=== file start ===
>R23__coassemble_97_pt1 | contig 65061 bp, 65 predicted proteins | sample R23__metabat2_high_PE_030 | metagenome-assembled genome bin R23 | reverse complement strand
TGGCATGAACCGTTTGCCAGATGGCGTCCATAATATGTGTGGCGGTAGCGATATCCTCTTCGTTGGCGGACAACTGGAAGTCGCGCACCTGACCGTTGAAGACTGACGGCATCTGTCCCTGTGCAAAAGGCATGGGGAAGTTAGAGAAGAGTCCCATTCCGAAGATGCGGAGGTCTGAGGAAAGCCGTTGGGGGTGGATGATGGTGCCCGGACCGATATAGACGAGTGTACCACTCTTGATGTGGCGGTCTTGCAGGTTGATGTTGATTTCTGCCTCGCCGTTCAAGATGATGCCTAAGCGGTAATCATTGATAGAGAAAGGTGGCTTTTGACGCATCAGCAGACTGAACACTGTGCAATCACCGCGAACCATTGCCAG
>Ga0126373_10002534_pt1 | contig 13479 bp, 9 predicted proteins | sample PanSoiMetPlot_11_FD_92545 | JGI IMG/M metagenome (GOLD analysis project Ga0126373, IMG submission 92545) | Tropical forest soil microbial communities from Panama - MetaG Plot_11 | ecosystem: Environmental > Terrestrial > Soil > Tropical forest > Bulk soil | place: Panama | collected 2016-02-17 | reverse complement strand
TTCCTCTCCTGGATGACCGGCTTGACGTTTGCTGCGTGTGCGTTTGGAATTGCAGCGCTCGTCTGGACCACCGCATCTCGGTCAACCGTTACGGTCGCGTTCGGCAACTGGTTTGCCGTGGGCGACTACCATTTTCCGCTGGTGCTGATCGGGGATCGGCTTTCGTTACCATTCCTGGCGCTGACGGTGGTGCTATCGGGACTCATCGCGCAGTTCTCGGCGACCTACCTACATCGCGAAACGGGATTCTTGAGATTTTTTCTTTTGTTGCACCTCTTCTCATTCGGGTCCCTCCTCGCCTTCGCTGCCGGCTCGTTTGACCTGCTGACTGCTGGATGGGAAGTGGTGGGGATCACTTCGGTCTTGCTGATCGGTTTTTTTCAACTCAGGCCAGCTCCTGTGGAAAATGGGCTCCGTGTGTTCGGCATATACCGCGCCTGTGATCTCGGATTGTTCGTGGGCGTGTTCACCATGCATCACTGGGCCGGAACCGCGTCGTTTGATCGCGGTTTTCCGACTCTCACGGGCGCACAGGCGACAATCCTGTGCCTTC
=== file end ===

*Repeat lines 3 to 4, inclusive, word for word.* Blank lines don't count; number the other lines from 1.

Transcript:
>Ga0126373_10002534_pt1 | contig 13479 bp, 9 predicted proteins | sample PanSoiMetPlot_11_FD_92545 | JGI IMG/M metagenome (GOLD analysis project Ga0126373, IMG submission 92545) | Tropical forest soil microbial communities from Panama - MetaG Plot_11 | ecosystem: Environmental > Terrestrial > Soil > Tropical forest > Bulk soil | place: Panama | collected 2016-02-17 | reverse complement strand
TTCCTCTCCTGGATGACCGGCTTGACGTTTGCTGCGTGTGCGTTTGGAATTGCAGCGCTCGTCTGGACCACCGCATCTCGGTCAACCGTTACGGTCGCGTTCGGCAACTGGTTTGCCGTGGGCGACTACCATTTTCCGCTGGTGCTGATCGGGGATCGGCTTTCGTTACCATTCCTGGCGCTGACGGTGGTGCTATCGGGACTCATCGCGCAGTTCTCGGCGACCTACCTACATCGCGAAACGGGATTCTTGAGATTTTTTCTTTTGTTGCACCTCTTCTCATTCGGGTCCCTCCTCGCCTTCGCTGCCGGCTCGTTTGACCTGCTGACTGCTGGATGGGAAGTGGTGGGGATCACTTCGGTCTTGCTGATCGGTTTTTTTCAACTCAGGCCAGCTCCTGTGGAAAATGGGCTCCGTGTGTTCGGCATATACCGCGCCTGTGATCTCGGATTGTTCGTGGGCGTGTTCACCATGCATCACTGGGCCGGAACCGCGTCGTTTGATCGCGGTTTTCCGACTCTCACGGGCGCACAGGCGACAATCCTGTGCCTTC